Activities for Persons with Alzheimer’s Disease

Jillian Brasch | January 20th, 2011

catphoto2I’m often asked about what activities to use with persons who have Alzheimer’s Disease, so I’ll be including them from time to time in this blog. I met a woman recently who told me that she placed some playing cards on a table in front of her mother and asked her to match them. Her mother became agitated after just a few minutes. Then she remembered that her mother loved costume jewelry, so she  placed ten pairs of her mother’s earrings on the table and asked her to match them.  Her mother loved this activity, handling the beautiful jewelry a piece at a time. Did she recognize the earrings as hers? I don’t know. But something about the activity was enjoyable and soothing to her. What do you think would be soothing to the person with Alzheimer’s in your life?

Sometimes people with Alzheimer’s Disease can still knit or crochet. One of the keys is to find something familiar to them and see if they know what to do. Do they pet a cat that is put into their lap, or do they become agitated? When working with someone with Alzheimer’s, remember that they may not be able to respond to the words you’re saying because they may not remember what they mean. They may not remember the words “knitting” or  “crocheting,” even if they’re able to do the activities if you put needles and yarn into their hands. They may not be able to respond to the words you’re saying, but they will respond to your mood, body language, and tone of voice. So speak to them naturally, calmly, and with kindness. There’s a difference between calling someone a term of endearment, or speaking to them in baby talk.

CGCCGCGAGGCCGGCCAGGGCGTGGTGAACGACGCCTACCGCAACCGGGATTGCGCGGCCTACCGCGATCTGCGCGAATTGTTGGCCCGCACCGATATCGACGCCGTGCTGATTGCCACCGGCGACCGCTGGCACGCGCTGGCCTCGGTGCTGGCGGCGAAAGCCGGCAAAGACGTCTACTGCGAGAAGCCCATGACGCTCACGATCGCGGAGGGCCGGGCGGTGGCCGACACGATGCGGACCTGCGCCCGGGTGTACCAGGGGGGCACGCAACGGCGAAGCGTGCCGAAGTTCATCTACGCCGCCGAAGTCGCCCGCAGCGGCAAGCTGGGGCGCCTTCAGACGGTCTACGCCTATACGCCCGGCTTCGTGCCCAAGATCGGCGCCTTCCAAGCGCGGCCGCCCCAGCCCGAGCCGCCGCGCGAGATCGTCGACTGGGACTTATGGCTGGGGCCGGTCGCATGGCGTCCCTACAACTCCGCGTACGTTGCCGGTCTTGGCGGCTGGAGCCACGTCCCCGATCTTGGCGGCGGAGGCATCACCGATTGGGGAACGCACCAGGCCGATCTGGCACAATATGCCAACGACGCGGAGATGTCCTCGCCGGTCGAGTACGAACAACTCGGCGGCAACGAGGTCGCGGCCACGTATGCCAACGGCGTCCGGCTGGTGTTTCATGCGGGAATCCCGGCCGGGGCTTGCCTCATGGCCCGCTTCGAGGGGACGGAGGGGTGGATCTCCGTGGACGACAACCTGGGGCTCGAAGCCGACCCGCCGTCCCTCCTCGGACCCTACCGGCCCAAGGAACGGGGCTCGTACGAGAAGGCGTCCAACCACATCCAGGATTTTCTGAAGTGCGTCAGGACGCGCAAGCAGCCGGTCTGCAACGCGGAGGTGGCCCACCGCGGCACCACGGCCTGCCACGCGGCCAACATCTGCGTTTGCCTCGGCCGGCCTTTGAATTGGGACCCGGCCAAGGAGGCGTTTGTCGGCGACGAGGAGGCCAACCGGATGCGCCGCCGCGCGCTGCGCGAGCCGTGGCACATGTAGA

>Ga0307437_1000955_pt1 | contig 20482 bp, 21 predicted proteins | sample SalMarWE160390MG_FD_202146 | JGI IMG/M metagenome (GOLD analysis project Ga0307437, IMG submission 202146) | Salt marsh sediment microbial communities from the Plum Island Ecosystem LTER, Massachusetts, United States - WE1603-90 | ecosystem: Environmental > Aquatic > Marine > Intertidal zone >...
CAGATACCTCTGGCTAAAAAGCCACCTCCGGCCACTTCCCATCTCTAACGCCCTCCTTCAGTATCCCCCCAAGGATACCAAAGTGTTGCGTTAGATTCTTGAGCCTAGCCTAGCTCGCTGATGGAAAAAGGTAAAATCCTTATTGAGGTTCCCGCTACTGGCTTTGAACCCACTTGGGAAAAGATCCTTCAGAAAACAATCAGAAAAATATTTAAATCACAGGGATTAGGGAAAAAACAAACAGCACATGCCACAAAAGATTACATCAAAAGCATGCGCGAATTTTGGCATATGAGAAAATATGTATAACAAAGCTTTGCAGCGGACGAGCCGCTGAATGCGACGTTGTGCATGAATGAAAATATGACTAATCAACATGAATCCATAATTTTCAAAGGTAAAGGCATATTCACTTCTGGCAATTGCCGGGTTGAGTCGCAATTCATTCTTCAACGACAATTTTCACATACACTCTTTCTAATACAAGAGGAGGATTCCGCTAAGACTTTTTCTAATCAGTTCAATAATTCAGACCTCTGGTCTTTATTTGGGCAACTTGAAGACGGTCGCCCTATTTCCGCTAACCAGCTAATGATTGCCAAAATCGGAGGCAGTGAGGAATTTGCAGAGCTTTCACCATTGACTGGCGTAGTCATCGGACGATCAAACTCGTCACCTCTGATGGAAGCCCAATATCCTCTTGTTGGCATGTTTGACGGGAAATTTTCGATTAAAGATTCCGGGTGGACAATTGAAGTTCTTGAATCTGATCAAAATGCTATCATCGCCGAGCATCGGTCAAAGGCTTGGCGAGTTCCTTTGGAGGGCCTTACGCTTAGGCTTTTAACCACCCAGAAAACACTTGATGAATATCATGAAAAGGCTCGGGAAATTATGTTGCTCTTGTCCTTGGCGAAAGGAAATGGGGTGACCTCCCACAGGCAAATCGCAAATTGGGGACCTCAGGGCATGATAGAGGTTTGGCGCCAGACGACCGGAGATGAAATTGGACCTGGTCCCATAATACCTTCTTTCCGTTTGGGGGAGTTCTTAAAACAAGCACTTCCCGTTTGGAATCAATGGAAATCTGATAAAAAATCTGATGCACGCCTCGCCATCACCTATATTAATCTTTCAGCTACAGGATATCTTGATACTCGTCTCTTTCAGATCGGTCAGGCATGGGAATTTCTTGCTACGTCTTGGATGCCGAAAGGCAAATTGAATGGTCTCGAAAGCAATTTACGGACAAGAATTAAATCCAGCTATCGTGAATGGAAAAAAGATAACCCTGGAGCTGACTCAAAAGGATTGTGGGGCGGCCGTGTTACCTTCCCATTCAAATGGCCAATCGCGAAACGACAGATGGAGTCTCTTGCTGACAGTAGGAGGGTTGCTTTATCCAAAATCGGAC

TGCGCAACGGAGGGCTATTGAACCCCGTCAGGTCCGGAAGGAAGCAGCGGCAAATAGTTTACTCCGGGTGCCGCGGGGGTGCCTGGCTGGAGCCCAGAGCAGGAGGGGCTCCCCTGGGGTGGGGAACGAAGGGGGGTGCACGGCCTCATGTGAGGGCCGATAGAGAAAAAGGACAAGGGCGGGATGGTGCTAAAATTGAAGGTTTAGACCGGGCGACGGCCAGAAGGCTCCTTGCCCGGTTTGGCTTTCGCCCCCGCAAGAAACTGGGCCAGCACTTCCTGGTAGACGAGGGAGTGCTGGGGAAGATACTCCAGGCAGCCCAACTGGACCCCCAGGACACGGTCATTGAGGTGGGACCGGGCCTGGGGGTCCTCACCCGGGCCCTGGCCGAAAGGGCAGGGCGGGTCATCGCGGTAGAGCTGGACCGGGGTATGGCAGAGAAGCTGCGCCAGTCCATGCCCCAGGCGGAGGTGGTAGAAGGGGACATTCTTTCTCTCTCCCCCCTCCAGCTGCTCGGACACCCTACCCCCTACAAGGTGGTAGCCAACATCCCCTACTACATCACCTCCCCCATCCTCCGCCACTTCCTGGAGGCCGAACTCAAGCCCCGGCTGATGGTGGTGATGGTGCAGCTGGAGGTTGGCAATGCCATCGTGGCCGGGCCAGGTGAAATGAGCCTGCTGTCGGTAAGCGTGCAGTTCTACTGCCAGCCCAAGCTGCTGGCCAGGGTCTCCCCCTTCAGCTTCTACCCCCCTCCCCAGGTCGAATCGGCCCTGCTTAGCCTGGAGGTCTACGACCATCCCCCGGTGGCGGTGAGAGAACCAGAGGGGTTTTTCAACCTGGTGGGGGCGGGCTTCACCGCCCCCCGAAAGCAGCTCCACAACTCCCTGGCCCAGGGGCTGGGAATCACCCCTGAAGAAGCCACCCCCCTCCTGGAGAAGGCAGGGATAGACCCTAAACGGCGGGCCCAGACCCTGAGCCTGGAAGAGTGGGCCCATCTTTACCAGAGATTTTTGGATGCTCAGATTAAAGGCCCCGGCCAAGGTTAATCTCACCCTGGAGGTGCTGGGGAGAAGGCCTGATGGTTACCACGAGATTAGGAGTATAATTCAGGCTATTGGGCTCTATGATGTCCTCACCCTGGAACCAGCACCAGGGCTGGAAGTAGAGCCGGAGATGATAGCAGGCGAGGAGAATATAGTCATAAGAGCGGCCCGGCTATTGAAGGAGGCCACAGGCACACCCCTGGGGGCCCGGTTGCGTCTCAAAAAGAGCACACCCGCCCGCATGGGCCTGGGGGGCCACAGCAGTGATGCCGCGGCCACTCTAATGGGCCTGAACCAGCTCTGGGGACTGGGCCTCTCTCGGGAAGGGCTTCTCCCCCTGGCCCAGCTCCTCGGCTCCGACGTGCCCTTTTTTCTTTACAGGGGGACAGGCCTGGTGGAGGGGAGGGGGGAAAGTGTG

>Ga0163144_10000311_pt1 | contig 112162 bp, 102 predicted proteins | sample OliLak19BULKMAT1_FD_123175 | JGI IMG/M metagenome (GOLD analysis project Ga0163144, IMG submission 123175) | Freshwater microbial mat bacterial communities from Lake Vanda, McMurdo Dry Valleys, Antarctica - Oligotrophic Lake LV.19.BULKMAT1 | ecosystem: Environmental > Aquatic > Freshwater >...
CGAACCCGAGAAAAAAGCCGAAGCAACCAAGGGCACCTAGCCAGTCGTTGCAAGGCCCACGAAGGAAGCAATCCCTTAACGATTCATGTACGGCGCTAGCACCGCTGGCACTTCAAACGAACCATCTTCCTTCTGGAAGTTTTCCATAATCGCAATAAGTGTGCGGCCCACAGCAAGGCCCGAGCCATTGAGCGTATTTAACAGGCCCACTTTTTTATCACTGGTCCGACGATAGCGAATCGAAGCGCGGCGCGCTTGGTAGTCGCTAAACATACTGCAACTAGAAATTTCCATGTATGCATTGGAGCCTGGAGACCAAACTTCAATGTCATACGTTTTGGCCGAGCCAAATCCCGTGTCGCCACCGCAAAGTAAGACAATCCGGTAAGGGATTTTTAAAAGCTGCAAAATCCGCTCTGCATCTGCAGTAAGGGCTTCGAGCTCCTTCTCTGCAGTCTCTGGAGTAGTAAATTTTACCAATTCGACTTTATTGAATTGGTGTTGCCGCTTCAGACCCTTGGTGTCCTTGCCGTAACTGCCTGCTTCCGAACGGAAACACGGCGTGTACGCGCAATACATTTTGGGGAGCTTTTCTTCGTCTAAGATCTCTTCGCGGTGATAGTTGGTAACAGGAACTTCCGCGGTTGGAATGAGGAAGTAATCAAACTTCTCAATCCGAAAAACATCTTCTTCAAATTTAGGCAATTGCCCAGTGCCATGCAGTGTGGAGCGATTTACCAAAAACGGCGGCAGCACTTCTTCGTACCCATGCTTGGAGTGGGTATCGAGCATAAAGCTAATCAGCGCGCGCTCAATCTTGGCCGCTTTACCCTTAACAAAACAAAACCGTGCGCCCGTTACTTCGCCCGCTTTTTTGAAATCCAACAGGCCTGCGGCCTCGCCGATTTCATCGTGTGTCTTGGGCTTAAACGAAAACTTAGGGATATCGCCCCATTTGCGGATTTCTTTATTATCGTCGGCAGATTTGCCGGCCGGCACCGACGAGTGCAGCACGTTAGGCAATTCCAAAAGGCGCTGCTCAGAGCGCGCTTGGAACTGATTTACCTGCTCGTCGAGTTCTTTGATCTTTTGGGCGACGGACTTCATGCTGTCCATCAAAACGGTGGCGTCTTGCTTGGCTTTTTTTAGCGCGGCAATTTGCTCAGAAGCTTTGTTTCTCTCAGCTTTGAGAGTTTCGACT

I was recently in Atlanta to speak at a hospice conference. The first person I spoke with was the woman who sold me a ticket for the shuttle from the airport to my hotel. I was stressed because my luggage was a little late, and I needed to get to the hotel as soon as possible. She could see my stress and assured me by calling me “Sugar,” except with her beautiful Southern accent, it sounded more like “Sugah.” She called me this about four or five times, and by the end of our conversation I felt that all was right in the world.  If she had spoken to me in baby talk, or without compassion, I would have felt frustrated and inadequate. Instead, with that sweet term of endearment, she calmed me down.

When working with a person with Alzheirmer’s Disease, or any dying person, remember to be in the moment and trust your intuition.

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